Sunday, January 30, 2011

Trial for GM mozzies

IMR completes field trial for GM mozzies
The Star Online
January 27, 2011

PETALING JAYA: The Institute for Medical Research (IMR) has completed one run of its field trial involving genetically-modified (GM) male Aedes aegypti mosquitoes at a forest near Bentong, Pahang.

IMR director Dr Shahnaz Murad said the institute released about 6,000 GM mosquitoes at the site on Dec 21, along with a similar number of normal male mosquitoes.

“The experiment was successfully concluded on Jan 5,” she said in a press statement here yesterday.

“Fogging with insecticide was conducted on Jan 6 to eliminate all mosquitoes but monitoring will continue for up to two months,” she said.

Dr Shahnaz said no further release of GM mosquitoes was planned until the post-trial monitoring was completed and the results analysed and presented in peer-reviewed scientific journals and meetings.

The male GM mosquitoes have a gene that causes any offspring they produce to die before reaching sexual maturity in the absence of the antibiotic tetracycline.

Theoretically, continuous release of these GM male mosquitoes to mate with wild female mosquitoes will cause the Aedes aegypti population to decrease, and thus, reduce the incidence of dengue fever, which is transmitted through the bite of the female A. aegypti mosquito.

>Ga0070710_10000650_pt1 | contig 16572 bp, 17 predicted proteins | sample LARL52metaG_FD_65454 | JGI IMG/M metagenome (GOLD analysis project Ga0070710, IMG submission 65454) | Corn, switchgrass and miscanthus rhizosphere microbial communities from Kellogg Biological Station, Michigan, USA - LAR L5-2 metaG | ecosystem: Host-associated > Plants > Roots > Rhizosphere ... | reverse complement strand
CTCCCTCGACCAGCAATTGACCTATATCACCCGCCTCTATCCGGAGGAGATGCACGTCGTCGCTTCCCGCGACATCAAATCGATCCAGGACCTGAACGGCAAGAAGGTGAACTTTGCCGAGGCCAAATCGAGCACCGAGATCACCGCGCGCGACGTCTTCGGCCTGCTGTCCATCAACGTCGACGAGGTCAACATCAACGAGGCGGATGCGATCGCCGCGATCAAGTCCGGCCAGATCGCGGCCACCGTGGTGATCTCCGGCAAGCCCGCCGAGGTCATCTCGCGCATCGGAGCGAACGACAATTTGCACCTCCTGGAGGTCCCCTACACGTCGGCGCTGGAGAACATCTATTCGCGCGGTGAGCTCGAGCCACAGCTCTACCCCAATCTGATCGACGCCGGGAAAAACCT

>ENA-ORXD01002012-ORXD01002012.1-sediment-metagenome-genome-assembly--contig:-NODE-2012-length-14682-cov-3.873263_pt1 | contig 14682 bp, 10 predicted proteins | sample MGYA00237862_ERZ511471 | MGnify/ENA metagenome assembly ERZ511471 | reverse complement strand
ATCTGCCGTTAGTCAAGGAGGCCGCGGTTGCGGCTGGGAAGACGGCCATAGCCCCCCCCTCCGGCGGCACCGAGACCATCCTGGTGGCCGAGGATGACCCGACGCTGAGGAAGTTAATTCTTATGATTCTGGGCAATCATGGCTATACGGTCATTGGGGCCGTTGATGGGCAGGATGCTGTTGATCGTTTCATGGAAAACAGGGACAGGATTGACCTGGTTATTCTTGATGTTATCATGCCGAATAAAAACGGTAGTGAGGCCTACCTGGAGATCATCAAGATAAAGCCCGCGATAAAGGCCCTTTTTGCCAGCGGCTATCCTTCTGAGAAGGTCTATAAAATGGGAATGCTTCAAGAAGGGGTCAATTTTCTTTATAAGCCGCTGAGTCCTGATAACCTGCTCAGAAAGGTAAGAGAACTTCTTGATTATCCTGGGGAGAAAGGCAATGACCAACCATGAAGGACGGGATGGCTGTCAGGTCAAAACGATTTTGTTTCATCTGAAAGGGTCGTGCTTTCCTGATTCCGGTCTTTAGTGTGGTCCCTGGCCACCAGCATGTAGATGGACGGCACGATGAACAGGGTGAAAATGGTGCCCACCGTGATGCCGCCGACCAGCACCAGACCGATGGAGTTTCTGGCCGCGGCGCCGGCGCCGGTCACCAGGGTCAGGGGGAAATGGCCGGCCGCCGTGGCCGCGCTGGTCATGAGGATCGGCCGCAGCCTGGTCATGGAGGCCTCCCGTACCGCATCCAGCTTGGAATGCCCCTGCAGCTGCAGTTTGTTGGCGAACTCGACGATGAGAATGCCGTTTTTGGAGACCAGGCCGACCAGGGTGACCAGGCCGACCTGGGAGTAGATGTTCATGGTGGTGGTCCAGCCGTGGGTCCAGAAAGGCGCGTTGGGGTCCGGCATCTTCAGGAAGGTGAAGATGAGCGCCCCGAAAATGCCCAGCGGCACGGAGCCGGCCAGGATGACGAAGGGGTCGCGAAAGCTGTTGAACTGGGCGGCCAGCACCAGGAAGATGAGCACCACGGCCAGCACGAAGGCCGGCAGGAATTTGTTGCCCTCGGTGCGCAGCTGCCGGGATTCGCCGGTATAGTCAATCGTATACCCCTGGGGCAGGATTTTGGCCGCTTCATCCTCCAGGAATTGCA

The National Biosafety Board’s genetic modification advisory committee (GMAC), responsible for assessing the safety of the field trial, granted conditional approval in October last year to the IMR to conduct the field trials in Bentong and Alor Gajah, Malacca.

One of the conditions was that the institute had to gain the consensus and approval of the local communities via a public forum at least two weeks before any release.

However, an IMR scientist with the project said as the release was at an uninhabited site, it was not necessary to hold a public forum beforehand.

GMAC head Dr Ahmad Parveez Ghulam Kadir said it had been agreed during earlier discussions between the committee and the IMR that signboards explaining the experiment and contact details would be put up around any uninhabited site where a release was planned.

Many local and international NGOs have voiced their concern over the release of the GM mosquitoes over the past few months.

Third World Network senior researcher (biosafety) Lim Li Ching said it was not appropriate that IMR announce the release so late after the trial.

“They should be aware of the concern and interest, both locally and internationally, over this trial.

“And they should know the criticisms over the Cayman Islands trial,” she said, referring to the perceived lack of transparency over the release of the same GM mosquitoes in the British Overseas Territory in 2009.

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